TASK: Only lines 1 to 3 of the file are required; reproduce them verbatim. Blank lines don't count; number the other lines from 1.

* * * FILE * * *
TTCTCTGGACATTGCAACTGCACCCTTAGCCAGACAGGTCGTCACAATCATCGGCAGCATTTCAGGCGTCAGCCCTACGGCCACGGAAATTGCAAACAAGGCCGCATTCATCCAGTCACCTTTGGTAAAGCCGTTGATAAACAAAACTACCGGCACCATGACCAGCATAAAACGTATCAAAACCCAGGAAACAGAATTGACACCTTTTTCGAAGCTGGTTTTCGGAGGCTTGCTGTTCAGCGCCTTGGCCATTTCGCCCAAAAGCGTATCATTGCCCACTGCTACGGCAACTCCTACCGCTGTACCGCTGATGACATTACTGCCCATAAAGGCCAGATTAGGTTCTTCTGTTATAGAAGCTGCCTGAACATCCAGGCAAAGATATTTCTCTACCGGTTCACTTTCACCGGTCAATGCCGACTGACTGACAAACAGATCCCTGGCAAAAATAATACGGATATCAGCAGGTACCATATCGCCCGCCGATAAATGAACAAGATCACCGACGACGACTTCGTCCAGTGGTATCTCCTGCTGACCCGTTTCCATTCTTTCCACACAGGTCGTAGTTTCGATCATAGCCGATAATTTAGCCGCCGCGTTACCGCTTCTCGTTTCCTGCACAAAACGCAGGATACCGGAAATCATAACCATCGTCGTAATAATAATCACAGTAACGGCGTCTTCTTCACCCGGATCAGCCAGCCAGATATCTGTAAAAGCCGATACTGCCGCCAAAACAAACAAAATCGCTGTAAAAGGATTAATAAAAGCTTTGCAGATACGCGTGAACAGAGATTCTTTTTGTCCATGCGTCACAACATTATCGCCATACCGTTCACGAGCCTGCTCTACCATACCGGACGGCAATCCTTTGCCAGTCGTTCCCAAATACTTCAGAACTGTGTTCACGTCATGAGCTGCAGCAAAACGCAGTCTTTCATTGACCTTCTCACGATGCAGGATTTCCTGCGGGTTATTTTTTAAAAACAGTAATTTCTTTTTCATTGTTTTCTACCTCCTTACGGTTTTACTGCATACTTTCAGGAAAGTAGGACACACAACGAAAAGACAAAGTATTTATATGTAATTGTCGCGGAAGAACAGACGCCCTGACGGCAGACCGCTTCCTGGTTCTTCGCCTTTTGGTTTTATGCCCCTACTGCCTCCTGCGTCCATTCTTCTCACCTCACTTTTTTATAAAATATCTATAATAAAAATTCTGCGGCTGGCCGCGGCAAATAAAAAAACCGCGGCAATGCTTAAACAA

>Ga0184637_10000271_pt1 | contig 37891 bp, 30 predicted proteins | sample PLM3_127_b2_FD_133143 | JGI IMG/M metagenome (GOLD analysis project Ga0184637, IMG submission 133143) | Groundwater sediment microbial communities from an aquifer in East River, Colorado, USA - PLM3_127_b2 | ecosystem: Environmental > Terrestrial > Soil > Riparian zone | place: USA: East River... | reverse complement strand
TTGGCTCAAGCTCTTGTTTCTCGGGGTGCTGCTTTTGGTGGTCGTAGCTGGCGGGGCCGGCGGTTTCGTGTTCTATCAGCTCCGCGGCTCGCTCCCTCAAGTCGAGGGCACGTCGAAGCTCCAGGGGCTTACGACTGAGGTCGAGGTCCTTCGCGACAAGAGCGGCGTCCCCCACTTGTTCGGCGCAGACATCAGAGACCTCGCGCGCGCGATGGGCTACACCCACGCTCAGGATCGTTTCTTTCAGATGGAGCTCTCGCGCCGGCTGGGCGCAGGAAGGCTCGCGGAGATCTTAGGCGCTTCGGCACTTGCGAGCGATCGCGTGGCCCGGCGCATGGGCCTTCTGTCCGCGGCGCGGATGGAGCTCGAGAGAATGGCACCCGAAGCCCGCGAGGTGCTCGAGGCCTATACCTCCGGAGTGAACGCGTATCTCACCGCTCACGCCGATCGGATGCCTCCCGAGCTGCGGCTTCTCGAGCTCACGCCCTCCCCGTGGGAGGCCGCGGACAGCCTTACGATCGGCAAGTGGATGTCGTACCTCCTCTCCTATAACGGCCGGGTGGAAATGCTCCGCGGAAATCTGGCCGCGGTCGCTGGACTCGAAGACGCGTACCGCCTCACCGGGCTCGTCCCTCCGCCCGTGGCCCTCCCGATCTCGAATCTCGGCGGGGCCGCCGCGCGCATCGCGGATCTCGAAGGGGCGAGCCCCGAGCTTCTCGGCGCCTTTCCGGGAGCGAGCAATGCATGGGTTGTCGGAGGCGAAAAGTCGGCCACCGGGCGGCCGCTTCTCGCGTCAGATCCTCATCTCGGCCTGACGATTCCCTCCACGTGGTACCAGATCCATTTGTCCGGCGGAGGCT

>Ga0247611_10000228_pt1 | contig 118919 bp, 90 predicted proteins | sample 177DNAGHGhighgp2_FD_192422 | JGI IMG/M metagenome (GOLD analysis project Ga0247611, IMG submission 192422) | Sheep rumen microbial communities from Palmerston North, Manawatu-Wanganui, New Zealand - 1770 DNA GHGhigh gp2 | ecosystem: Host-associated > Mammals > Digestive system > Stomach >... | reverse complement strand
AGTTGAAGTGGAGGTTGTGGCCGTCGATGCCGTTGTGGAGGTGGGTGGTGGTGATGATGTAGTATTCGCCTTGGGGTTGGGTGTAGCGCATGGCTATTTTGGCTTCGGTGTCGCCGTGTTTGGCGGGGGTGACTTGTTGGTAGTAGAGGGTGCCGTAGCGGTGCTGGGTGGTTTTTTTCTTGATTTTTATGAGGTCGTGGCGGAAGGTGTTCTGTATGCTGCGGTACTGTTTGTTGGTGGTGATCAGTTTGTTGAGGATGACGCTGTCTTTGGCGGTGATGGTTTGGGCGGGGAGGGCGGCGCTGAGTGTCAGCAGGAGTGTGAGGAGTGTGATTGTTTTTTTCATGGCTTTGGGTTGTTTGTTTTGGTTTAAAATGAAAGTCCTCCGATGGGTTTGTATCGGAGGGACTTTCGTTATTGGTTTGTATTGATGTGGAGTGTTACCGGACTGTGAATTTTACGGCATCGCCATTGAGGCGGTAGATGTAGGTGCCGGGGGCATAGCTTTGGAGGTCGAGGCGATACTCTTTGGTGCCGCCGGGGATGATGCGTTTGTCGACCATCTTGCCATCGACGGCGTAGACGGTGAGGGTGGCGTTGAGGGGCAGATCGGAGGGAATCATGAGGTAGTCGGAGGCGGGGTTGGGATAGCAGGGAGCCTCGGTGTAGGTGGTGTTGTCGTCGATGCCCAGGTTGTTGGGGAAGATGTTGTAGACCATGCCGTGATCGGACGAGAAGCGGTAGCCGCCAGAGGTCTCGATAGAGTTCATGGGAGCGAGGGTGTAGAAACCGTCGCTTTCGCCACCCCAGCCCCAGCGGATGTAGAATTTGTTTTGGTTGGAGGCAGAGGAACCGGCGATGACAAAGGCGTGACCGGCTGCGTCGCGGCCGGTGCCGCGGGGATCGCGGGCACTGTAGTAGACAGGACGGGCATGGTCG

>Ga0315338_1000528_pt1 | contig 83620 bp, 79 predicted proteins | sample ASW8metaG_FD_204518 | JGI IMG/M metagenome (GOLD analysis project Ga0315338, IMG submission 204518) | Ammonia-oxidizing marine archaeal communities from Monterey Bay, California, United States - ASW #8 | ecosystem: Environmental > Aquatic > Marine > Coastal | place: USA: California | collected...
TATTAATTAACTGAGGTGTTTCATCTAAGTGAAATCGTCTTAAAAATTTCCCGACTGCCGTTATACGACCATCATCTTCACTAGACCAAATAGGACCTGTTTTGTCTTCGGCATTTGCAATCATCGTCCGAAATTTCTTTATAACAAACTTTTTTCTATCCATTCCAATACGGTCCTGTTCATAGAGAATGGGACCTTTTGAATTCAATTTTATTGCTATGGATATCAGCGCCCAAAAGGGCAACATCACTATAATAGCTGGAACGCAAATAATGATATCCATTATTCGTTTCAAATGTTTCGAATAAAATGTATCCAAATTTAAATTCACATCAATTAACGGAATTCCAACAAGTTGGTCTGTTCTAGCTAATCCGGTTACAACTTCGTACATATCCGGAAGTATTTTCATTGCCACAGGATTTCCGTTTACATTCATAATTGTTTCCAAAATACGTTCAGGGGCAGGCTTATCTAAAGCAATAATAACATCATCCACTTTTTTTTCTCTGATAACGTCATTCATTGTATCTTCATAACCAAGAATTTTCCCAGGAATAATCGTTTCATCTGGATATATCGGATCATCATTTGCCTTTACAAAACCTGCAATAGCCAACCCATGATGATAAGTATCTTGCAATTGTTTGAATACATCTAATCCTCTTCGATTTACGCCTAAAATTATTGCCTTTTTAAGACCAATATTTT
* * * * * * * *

TTCTCTGGACATTGCAACTGCACCCTTAGCCAGACAGGTCGTCACAATCATCGGCAGCATTTCAGGCGTCAGCCCTACGGCCACGGAAATTGCAAACAAGGCCGCATTCATCCAGTCACCTTTGGTAAAGCCGTTGATAAACAAAACTACCGGCACCATGACCAGCATAAAACGTATCAAAACCCAGGAAACAGAATTGACACCTTTTTCGAAGCTGGTTTTCGGAGGCTTGCTGTTCAGCGCCTTGGCCATTTCGCCCAAAAGCGTATCATTGCCCACTGCTACGGCAACTCCTACCGCTGTACCGCTGATGACATTACTGCCCATAAAGGCCAGATTAGGTTCTTCTGTTATAGAAGCTGCCTGAACATCCAGGCAAAGATATTTCTCTACCGGTTCACTTTCACCGGTCAATGCCGACTGACTGACAAACAGATCCCTGGCAAAAATAATACGGATATCAGCAGGTACCATATCGCCCGCCGATAAATGAACAAGATCACCGACGACGACTTCGTCCAGTGGTATCTCCTGCTGACCCGTTTCCATTCTTTCCACACAGGTCGTAGTTTCGATCATAGCCGATAATTTAGCCGCCGCGTTACCGCTTCTCGTTTCCTGCACAAAACGCAGGATACCGGAAATCATAACCATCGTCGTAATAATAATCACAGTAACGGCGTCTTCTTCACCCGGATCAGCCAGCCAGATATCTGTAAAAGCCGATACTGCCGCCAAAACAAACAAAATCGCTGTAAAAGGATTAATAAAAGCTTTGCAGATACGCGTGAACAGAGATTCTTTTTGTCCATGCGTCACAACATTATCGCCATACCGTTCACGAGCCTGCTCTACCATACCGGACGGCAATCCTTTGCCAGTCGTTCCCAAATACTTCAGAACTGTGTTCACGTCATGAGCTGCAGCAAAACGCAGTCTTTCATTGACCTTCTCACGATGCAGGATTTCCTGCGGGTTATTTTTTAAAAACAGTAATTTCTTTTTCATTGTTTTCTACCTCCTTACGGTTTTACTGCATACTTTCAGGAAAGTAGGACACACAACGAAAAGACAAAGTATTTATATGTAATTGTCGCGGAAGAACAGACGCCCTGACGGCAGACCGCTTCCTGGTTCTTCGCCTTTTGGTTTTATGCCCCTACTGCCTCCTGCGTCCATTCTTCTCACCTCACTTTTTTATAAAATATCTATAATAAAAATTCTGCGGCTGGCCGCGGCAAATAAAAAAACCGCGGCAATGCTTAAACAA

>Ga0184637_10000271_pt1 | contig 37891 bp, 30 predicted proteins | sample PLM3_127_b2_FD_133143 | JGI IMG/M metagenome (GOLD analysis project Ga0184637, IMG submission 133143) | Groundwater sediment microbial communities from an aquifer in East River, Colorado, USA - PLM3_127_b2 | ecosystem: Environmental > Terrestrial > Soil > Riparian zone | place: USA: East River... | reverse complement strand
TTGGCTCAAGCTCTTGTTTCTCGGGGTGCTGCTTTTGGTGGTCGTAGCTGGCGGGGCCGGCGGTTTCGTGTTCTATCAGCTCCGCGGCTCGCTCCCTCAAGTCGAGGGCACGTCGAAGCTCCAGGGGCTTACGACTGAGGTCGAGGTCCTTCGCGACAAGAGCGGCGTCCCCCACTTGTTCGGCGCAGACATCAGAGACCTCGCGCGCGCGATGGGCTACACCCACGCTCAGGATCGTTTCTTTCAGATGGAGCTCTCGCGCCGGCTGGGCGCAGGAAGGCTCGCGGAGATCTTAGGCGCTTCGGCACTTGCGAGCGATCGCGTGGCCCGGCGCATGGGCCTTCTGTCCGCGGCGCGGATGGAGCTCGAGAGAATGGCACCCGAAGCCCGCGAGGTGCTCGAGGCCTATACCTCCGGAGTGAACGCGTATCTCACCGCTCACGCCGATCGGATGCCTCCCGAGCTGCGGCTTCTCGAGCTCACGCCCTCCCCGTGGGAGGCCGCGGACAGCCTTACGATCGGCAAGTGGATGTCGTACCTCCTCTCCTATAACGGCCGGGTGGAAATGCTCCGCGGAAATCTGGCCGCGGTCGCTGGACTCGAAGACGCGTACCGCCTCACCGGGCTCGTCCCTCCGCCCGTGGCCCTCCCGATCTCGAATCTCGGCGGGGCCGCCGCGCGCATCGCGGATCTCGAAGGGGCGAGCCCCGAGCTTCTCGGCGCCTTTCCGGGAGCGAGCAATGCATGGGTTGTCGGAGGCGAAAAGTCGGCCACCGGGCGGCCGCTTCTCGCGTCAGATCCTCATCTCGGCCTGACGATTCCCTCCACGTGGTACCAGATCCATTTGTCCGGCGGAGGCT